Thanks for generous support from Farm Credit.
January 18, 1965 – February 8, 2016
On February 8, 2016, Jeff Kindhart, Senior Research Specialist at the University of Illinois Dixon Springs Agricultural Center (DSAC), died peacefully at his home under hospice care. An aggressive cancer reached the membranes of his brain several days earlier, and it was inoperable and untreatable. Jeff gave generously and tirelessly in his teaching and advising efforts to improve the lives of countless growers throughout Illinois and elsewhere. He will be missed tremendously as a friend, a colleague, and a mentor to many.
An educational fund for Jeff's children has been established at Bailey Funeral Home in Vienna, Illinois. To contribute, contact the funeral home at Bailey Funeral Home, 705 North First Street PO Box 695, Vienna, IL, 62995 (email email@example.com; http://baileyfh.com). Jeff's obituary is available on the funeral home website, and the following paragraphs tell at least some of the valuable professional story that's not in the obituary.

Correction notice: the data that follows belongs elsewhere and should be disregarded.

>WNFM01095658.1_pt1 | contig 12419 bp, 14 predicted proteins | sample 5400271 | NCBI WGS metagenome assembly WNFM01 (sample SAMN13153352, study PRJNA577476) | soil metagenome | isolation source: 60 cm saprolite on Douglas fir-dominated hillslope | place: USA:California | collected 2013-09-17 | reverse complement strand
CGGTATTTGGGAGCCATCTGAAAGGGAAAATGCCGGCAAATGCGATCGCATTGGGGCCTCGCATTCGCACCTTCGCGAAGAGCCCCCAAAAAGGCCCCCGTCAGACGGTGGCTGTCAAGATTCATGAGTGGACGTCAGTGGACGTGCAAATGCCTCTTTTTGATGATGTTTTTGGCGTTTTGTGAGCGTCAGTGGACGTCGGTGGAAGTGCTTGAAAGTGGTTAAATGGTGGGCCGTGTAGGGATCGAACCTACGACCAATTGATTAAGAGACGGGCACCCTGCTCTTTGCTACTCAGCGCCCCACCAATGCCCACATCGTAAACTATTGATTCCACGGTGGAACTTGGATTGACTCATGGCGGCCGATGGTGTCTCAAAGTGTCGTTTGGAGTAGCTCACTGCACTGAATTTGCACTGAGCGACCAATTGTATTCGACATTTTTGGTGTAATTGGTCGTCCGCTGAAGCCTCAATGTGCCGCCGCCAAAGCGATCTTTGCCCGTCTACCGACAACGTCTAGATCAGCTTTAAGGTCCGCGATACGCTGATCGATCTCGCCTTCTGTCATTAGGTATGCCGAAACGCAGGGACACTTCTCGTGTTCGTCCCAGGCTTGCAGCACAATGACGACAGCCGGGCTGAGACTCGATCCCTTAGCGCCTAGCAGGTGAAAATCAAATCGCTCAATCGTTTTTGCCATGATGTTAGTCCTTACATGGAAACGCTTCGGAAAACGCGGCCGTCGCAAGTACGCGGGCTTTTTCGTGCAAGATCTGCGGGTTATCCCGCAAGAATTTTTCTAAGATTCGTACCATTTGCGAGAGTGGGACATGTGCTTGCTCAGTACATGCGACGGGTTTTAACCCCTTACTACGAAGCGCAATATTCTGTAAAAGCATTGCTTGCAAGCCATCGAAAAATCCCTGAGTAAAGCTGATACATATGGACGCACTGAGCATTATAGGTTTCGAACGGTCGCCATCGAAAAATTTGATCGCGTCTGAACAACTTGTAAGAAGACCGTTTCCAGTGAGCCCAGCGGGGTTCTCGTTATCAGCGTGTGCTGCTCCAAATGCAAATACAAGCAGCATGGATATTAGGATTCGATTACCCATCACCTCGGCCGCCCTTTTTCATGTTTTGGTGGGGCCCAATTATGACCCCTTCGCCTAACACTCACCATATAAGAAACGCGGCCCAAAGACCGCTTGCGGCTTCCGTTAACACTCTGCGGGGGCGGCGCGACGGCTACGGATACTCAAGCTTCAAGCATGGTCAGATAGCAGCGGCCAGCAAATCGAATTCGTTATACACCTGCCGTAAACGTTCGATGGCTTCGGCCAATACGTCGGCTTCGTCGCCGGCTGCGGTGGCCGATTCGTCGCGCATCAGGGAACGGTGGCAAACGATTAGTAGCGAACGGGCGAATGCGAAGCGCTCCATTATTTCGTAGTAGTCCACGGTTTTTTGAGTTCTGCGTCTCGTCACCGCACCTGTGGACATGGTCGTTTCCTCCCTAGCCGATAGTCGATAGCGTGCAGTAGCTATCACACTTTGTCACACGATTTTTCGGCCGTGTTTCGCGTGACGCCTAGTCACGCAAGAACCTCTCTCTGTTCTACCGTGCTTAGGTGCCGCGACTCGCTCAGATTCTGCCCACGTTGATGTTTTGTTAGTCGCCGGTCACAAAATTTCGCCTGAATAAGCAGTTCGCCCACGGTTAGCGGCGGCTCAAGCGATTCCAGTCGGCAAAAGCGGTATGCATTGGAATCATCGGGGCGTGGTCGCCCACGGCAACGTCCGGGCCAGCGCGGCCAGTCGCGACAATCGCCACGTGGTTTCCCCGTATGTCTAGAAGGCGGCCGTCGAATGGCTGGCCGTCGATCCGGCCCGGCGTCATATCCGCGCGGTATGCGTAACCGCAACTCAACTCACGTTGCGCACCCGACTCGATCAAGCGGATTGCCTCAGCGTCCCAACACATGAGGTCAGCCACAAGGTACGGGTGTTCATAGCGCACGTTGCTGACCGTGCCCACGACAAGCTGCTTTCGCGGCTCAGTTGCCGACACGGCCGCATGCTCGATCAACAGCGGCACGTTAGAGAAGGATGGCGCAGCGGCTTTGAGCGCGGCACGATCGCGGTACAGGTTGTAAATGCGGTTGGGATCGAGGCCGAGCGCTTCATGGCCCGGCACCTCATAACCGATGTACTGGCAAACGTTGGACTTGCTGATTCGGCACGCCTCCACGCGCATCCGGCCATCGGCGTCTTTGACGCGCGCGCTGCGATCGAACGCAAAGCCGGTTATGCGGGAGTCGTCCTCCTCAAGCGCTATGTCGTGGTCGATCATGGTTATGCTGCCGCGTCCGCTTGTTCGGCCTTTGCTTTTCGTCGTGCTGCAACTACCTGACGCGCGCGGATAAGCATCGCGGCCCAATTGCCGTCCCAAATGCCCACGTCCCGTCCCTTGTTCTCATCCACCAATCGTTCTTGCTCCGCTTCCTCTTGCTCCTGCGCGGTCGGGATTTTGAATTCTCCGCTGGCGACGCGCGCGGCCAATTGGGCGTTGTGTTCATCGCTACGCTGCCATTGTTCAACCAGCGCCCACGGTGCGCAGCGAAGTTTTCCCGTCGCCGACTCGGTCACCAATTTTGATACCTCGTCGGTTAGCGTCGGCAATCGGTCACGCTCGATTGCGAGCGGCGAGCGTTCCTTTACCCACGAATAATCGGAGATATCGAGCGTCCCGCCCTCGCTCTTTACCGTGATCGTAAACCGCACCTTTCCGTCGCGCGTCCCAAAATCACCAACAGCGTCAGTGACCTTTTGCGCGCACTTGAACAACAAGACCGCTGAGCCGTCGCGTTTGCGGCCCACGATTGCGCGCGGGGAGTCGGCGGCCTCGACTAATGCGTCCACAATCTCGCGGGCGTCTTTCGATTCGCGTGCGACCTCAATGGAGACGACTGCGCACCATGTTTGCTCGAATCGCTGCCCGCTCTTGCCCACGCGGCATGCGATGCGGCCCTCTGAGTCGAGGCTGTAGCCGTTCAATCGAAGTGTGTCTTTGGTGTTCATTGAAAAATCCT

The horticulture program at DSAC was established in 1960, with Dr. J.W. (Bill) Courter as its leader. After receiving a Master's Degree in Horticulture at the University of Illinois, Jeff started at DSAC as a horticulturist in 1990, initially under the mentorship of Dr. Courter and then as an independent Research Specialist after Dr. Courter retired in 1992. His work initially expanded on many of the research and Extension efforts that Dr. Courter initiated; later Jeff took on many new and innovative projects. Jeff was among the first scientists in the Midwest to research and promote strawberry plasticulture, having established research plots at DSAC in 1992. Largely as a result of his work, plasticulture production of strawberries (using raised beds, plastic mulch, winter row covers, and an annual production cycle) has been widely adopted by progressive growers in the southern third of Illinois where the climate allows success and profitability. His evaluations of existing and new varieties of tomatoes, peppers, asparagus, blueberries, blackberries, and other specialty crops produced recommendations widely used by southern Illinois growers. He collaborated with University of Illinois faculty in horticulture, entomology, and plant pathology in numerous projects and provided on-site management for those projects. Moreover, he carried out independent research and extension projects that he knew would benefit growers throughout the state and region.